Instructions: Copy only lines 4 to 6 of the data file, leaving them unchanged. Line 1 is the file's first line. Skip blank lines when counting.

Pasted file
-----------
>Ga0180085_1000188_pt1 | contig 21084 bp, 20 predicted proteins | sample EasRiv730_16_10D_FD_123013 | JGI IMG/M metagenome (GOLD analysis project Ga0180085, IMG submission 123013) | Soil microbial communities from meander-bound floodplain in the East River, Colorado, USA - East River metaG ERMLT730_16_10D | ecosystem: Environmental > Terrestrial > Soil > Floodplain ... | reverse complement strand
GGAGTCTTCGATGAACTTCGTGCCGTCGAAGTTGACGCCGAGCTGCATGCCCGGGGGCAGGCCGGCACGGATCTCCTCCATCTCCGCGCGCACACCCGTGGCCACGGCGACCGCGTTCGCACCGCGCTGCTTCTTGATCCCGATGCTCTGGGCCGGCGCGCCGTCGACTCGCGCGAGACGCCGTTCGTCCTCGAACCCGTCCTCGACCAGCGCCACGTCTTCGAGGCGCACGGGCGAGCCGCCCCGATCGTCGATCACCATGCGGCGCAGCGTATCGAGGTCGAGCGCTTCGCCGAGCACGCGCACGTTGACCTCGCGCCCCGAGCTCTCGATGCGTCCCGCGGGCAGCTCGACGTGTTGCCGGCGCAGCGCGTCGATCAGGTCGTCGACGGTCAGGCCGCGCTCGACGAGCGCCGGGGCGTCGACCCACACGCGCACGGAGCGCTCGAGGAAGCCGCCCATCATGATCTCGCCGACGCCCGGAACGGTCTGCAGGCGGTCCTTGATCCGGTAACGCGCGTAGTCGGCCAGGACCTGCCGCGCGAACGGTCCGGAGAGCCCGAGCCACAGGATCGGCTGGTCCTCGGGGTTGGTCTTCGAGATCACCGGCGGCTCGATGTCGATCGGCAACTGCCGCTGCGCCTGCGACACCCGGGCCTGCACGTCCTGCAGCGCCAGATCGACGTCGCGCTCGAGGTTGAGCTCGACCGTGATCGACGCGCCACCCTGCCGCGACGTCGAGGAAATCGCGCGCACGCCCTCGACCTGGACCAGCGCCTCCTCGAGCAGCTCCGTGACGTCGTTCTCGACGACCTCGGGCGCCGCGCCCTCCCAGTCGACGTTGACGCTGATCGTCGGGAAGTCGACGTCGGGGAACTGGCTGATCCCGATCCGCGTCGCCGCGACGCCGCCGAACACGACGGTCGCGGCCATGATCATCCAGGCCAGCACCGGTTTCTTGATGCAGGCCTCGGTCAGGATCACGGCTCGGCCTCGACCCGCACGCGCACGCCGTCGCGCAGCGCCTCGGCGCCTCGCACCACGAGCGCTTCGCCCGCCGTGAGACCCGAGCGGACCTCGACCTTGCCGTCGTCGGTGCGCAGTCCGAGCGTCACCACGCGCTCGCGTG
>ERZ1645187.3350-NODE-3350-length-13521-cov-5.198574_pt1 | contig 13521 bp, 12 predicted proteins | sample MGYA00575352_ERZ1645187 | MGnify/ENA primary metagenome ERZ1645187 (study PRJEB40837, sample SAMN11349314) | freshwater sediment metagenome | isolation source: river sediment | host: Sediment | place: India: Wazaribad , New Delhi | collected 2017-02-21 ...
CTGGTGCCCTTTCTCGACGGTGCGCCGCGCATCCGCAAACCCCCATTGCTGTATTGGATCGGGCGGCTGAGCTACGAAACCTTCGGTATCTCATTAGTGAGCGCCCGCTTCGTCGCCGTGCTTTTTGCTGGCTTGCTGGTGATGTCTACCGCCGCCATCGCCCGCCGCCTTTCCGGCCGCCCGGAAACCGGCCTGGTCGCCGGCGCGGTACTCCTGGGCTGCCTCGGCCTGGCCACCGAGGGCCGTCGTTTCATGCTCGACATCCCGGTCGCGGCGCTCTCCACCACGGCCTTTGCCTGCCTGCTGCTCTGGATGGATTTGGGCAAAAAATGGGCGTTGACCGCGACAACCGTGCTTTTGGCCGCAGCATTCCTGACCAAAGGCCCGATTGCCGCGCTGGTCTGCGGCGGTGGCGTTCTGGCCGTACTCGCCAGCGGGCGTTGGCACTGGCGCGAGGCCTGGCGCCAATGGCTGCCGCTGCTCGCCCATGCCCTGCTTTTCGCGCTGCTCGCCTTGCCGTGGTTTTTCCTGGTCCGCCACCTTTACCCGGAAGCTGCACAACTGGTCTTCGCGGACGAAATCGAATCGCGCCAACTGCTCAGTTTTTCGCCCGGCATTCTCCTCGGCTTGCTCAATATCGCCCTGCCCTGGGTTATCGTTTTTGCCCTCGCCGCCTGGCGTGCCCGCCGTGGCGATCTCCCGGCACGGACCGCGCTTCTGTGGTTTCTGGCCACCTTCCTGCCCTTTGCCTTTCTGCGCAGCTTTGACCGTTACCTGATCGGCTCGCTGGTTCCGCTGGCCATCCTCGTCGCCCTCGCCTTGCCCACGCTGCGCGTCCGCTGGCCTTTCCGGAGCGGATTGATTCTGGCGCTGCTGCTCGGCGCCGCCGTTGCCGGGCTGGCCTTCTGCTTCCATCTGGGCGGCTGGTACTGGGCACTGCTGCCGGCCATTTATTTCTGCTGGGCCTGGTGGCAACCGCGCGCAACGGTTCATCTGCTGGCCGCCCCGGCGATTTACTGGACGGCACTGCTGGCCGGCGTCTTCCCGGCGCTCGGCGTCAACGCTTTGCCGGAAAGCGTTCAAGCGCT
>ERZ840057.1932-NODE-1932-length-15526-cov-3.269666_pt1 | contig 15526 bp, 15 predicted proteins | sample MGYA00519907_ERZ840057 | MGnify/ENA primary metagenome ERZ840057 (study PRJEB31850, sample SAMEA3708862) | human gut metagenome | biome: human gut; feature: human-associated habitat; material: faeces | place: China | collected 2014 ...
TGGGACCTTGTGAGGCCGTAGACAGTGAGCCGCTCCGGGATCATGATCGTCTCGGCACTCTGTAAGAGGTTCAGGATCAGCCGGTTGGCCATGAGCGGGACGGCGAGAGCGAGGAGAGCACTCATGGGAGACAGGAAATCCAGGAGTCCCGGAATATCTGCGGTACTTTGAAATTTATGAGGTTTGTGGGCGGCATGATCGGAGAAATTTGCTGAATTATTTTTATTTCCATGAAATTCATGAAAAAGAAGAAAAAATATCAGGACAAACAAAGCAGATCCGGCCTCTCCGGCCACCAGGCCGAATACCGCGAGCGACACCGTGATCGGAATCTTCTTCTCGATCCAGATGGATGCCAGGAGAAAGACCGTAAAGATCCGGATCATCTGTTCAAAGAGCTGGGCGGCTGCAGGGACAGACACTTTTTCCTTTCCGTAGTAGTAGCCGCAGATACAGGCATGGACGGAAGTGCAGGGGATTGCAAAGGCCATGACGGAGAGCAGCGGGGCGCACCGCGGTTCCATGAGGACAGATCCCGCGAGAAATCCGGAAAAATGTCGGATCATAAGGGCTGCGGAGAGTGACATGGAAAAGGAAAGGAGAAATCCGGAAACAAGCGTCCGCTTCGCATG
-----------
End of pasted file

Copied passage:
CTGGTGCCCTTTCTCGACGGTGCGCCGCGCATCCGCAAACCCCCATTGCTGTATTGGATCGGGCGGCTGAGCTACGAAACCTTCGGTATCTCATTAGTGAGCGCCCGCTTCGTCGCCGTGCTTTTTGCTGGCTTGCTGGTGATGTCTACCGCCGCCATCGCCCGCCGCCTTTCCGGCCGCCCGGAAACCGGCCTGGTCGCCGGCGCGGTACTCCTGGGCTGCCTCGGCCTGGCCACCGAGGGCCGTCGTTTCATGCTCGACATCCCGGTCGCGGCGCTCTCCACCACGGCCTTTGCCTGCCTGCTGCTCTGGATGGATTTGGGCAAAAAATGGGCGTTGACCGCGACAACCGTGCTTTTGGCCGCAGCATTCCTGACCAAAGGCCCGATTGCCGCGCTGGTCTGCGGCGGTGGCGTTCTGGCCGTACTCGCCAGCGGGCGTTGGCACTGGCGCGAGGCCTGGCGCCAATGGCTGCCGCTGCTCGCCCATGCCCTGCTTTTCGCGCTGCTCGCCTTGCCGTGGTTTTTCCTGGTCCGCCACCTTTACCCGGAAGCTGCACAACTGGTCTTCGCGGACGAAATCGAATCGCGCCAACTGCTCAGTTTTTCGCCCGGCATTCTCCTCGGCTTGCTCAATATCGCCCTGCCCTGGGTTATCGTTTTTGCCCTCGCCGCCTGGCGTGCCCGCCGTGGCGATCTCCCGGCACGGACCGCGCTTCTGTGGTTTCTGGCCACCTTCCTGCCCTTTGCCTTTCTGCGCAGCTTTGACCGTTACCTGATCGGCTCGCTGGTTCCGCTGGCCATCCTCGTCGCCCTCGCCTTGCCCACGCTGCGCGTCCGCTGGCCTTTCCGGAGCGGATTGATTCTGGCGCTGCTGCTCGGCGCCGCCGTTGCCGGGCTGGCCTTCTGCTTCCATCTGGGCGGCTGGTACTGGGCACTGCTGCCGGCCATTTATTTCTGCTGGGCCTGGTGGCAACCGCGCGCAACGGTTCATCTGCTGGCCGCCCCGGCGATTTACTGGACGGCACTGCTGGCCGGCGTCTTCCCGGCGCTCGGCGTCAACGCTTTGCCGGAAAGCGTTCAAGCGCT
>ERZ840057.1932-NODE-1932-length-15526-cov-3.269666_pt1 | contig 15526 bp, 15 predicted proteins | sample MGYA00519907_ERZ840057 | MGnify/ENA primary metagenome ERZ840057 (study PRJEB31850, sample SAMEA3708862) | human gut metagenome | biome: human gut; feature: human-associated habitat; material: faeces | place: China | collected 2014 ...
TGGGACCTTGTGAGGCCGTAGACAGTGAGCCGCTCCGGGATCATGATCGTCTCGGCACTCTGTAAGAGGTTCAGGATCAGCCGGTTGGCCATGAGCGGGACGGCGAGAGCGAGGAGAGCACTCATGGGAGACAGGAAATCCAGGAGTCCCGGAATATCTGCGGTACTTTGAAATTTATGAGGTTTGTGGGCGGCATGATCGGAGAAATTTGCTGAATTATTTTTATTTCCATGAAATTCATGAAAAAGAAGAAAAAATATCAGGACAAACAAAGCAGATCCGGCCTCTCCGGCCACCAGGCCGAATACCGCGAGCGACACCGTGATCGGAATCTTCTTCTCGATCCAGATGGATGCCAGGAGAAAGACCGTAAAGATCCGGATCATCTGTTCAAAGAGCTGGGCGGCTGCAGGGACAGACACTTTTTCCTTTCCGTAGTAGTAGCCGCAGATACAGGCATGGACGGAAGTGCAGGGGATTGCAAAGGCCATGACGGAGAGCAGCGGGGCGCACCGCGGTTCCATGAGGACAGATCCCGCGAGAAATCCGGAAAAATGTCGGATCATAAGGGCTGCGGAGAGTGACATGGAAAAGGAAAGGAGAAATCCGGAAACAAGCGTCCGCTTCGCATG